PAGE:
R and I went up to a man sitting at the entrance to the first platform to show him our tickets - which had been purchased through the travel agency that we used.

Being stared at in the Agra train station

Per usual, he grabbed the ticket out of R's hand and held it close to his nose. After looking at it for a few seconds (during which time a crowd had gathered to watch the plight of the white), he handed it to a man with glasses. This man looked at it for a few moments and then made a "shooing" motion with his hand.
I inquired as to what this meant by immitating him and shrugging my shoulders.
"Your train has already left," he explained.
"Oh," I said.
We asked him about the options that we had, given that our ticket was for a train that had already departed. I don't know if I've mentioned it before, but India has a repuation for beauracracy and the filling out of forms; after listing to him explain our options, I started to understand the reasoning behind this reputation. Much like my experiences with the DMV, I was informed that we would need to go to a separate booking office around the corner, fill out a cancellation form, take the form to a refund line, get a refund, go to a reserved ticket line and then buy a new ticket for the Delhi<->Agra Express departing at 7:30.
After waiting in the refund line for 10 minutes and starting to get worried about time, I decided to just give up on getting a refund and spring for the two $7.50 tickets back to Delhi instead. We gave our old ticket and the refund form to a girl who was hanging around and told her that she could exchange it for us.
After we got back on the platform, we met an English kid who was backpacking around the country before attending his hippie-sister's wedding in Goa. Somewhere in our conversation we mentioned having seen a monkey on the roof of the building across from our hotel. He proceeded to tell us about his friend's mother who was mauled and killed by a monkey while on holiday. This is when we decided to definitely avoid the roof in the future.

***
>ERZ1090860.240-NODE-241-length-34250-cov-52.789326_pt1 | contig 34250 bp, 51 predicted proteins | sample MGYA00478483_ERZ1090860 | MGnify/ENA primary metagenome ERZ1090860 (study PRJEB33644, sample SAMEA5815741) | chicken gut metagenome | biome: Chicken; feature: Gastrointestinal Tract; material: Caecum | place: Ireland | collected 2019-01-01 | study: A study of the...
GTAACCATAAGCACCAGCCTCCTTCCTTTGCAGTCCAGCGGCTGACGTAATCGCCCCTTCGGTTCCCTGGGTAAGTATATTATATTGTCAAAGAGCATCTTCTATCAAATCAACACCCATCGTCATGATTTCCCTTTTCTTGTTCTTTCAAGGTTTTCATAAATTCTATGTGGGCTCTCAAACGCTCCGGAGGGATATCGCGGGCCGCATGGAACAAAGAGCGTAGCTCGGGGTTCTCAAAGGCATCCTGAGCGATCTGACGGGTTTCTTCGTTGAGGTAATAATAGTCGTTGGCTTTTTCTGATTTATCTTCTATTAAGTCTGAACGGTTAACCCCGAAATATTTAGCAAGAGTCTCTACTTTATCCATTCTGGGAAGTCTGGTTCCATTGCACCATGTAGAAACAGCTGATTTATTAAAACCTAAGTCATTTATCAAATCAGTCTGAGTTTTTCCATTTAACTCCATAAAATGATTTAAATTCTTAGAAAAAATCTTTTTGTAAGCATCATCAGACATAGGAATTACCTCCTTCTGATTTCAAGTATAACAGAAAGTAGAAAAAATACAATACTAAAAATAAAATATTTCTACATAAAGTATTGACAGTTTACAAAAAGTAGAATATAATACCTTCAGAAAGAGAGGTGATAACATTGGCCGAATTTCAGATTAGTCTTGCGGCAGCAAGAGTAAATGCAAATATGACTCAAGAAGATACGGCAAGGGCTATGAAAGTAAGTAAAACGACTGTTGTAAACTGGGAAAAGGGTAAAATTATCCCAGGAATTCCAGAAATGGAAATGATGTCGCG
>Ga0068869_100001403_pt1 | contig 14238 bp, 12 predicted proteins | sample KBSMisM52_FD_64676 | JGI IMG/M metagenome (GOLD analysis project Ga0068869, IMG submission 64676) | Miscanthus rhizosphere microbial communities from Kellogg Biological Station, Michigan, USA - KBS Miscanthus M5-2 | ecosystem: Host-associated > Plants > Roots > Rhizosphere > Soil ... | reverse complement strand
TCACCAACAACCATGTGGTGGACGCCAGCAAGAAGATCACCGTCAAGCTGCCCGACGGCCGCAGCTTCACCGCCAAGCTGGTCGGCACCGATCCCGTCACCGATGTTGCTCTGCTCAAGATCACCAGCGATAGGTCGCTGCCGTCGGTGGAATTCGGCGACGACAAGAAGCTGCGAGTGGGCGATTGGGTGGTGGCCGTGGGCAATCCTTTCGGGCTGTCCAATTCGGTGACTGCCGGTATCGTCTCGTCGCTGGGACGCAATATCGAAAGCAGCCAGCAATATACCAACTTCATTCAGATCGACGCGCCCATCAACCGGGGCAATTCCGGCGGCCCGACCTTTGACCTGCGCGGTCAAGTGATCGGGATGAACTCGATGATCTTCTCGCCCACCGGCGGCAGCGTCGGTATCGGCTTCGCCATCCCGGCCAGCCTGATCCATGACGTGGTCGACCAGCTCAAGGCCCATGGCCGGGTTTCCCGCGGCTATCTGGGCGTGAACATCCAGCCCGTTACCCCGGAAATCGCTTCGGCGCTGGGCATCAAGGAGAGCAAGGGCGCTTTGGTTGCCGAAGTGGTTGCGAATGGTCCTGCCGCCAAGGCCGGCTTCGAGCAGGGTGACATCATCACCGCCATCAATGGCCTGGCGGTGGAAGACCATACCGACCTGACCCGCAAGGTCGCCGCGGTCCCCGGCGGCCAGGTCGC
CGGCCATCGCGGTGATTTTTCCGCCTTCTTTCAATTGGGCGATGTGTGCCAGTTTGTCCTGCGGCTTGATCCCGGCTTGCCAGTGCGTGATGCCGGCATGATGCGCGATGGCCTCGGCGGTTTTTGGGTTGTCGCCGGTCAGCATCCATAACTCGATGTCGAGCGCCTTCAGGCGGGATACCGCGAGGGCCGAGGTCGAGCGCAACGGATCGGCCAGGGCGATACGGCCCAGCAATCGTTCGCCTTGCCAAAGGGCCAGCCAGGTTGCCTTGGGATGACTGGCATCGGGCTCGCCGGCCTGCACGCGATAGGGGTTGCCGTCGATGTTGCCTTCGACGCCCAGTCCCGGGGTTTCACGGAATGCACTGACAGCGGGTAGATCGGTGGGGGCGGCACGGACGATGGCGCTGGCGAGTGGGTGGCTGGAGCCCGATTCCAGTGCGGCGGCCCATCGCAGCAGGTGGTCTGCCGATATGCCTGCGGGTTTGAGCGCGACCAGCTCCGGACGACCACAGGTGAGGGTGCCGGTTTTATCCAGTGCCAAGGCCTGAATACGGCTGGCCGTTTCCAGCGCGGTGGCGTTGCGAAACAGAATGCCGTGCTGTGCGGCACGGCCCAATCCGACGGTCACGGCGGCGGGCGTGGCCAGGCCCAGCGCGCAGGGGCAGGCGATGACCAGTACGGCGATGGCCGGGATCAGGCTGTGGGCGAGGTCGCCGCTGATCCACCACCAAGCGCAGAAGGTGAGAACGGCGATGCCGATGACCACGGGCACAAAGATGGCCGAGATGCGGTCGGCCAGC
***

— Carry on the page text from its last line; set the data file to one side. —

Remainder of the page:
Just as our train pulled, the girl who we'd given the old ticket and refund form to showed up and had a man with her explain that she needed to get our first names on the form to get the money. We quickly wrote our names and then managed to guess the right direction that our train car would be in. (There is an extremely limited number of staff when the train pulls in and no one available to direct you where to go, so finding your car is a matter of picking a direction and then walking the length of the train to look at the car numbers on the side. There are also passenger lists for reserved seats that are printed out on that old school dot-matrix printing paper with the perforated paper things that you can peel off and bending into an useless paper string. I wish now that I'd gotten a picture of our names on the side of the train to Delhi from Agra and I really hope that that girl got the money for our cancelled ticket.
The train from Agra to Delhi was disgusting. The journey gave me my first experience with insects on public transportation. I'm used to the occasional rat or mouse in the metros; DC even has its share of cockroaches on the streets; but nothing could have prepared me for watching cockroaches crawling in and out of the seat cushions and curtains the entire three hour ride from Agra to Delhi. This wasn't something normal. All of the locals sitting around us were just as disturbed by our six-legged friends running around. Several of them even pointed out the ironic sign at the front of the car listing "To Maintain an Excellent Level of Cleanliness and Comfort." among the train company's objectives. The bugs started getting braver and braver as the trip went on. They would dissappear at station stops and reappear in higher numbers with newfound bravado when the train started moving again. Everyone was very neighborly and we all took turns watching eachother and brushing the bugs off. I brushed one off my neighbor and he brushed one off me. He also brushed one off of himself which landed on my shoe and I then kicked a row up and into the door. Altogether it was a bonding experience that I would easily rather not have had.
Back at Hazrat Nizamuddin, we refused cabs from anyone else and gave our man Durga a call on the BlackBerry. He had a guy there in 20 minutes and we were on our way back to the hotel room to get there around 11pm and be back up at 6:30am to get our train north to Shimla.
I promise Part Trois will be done this week.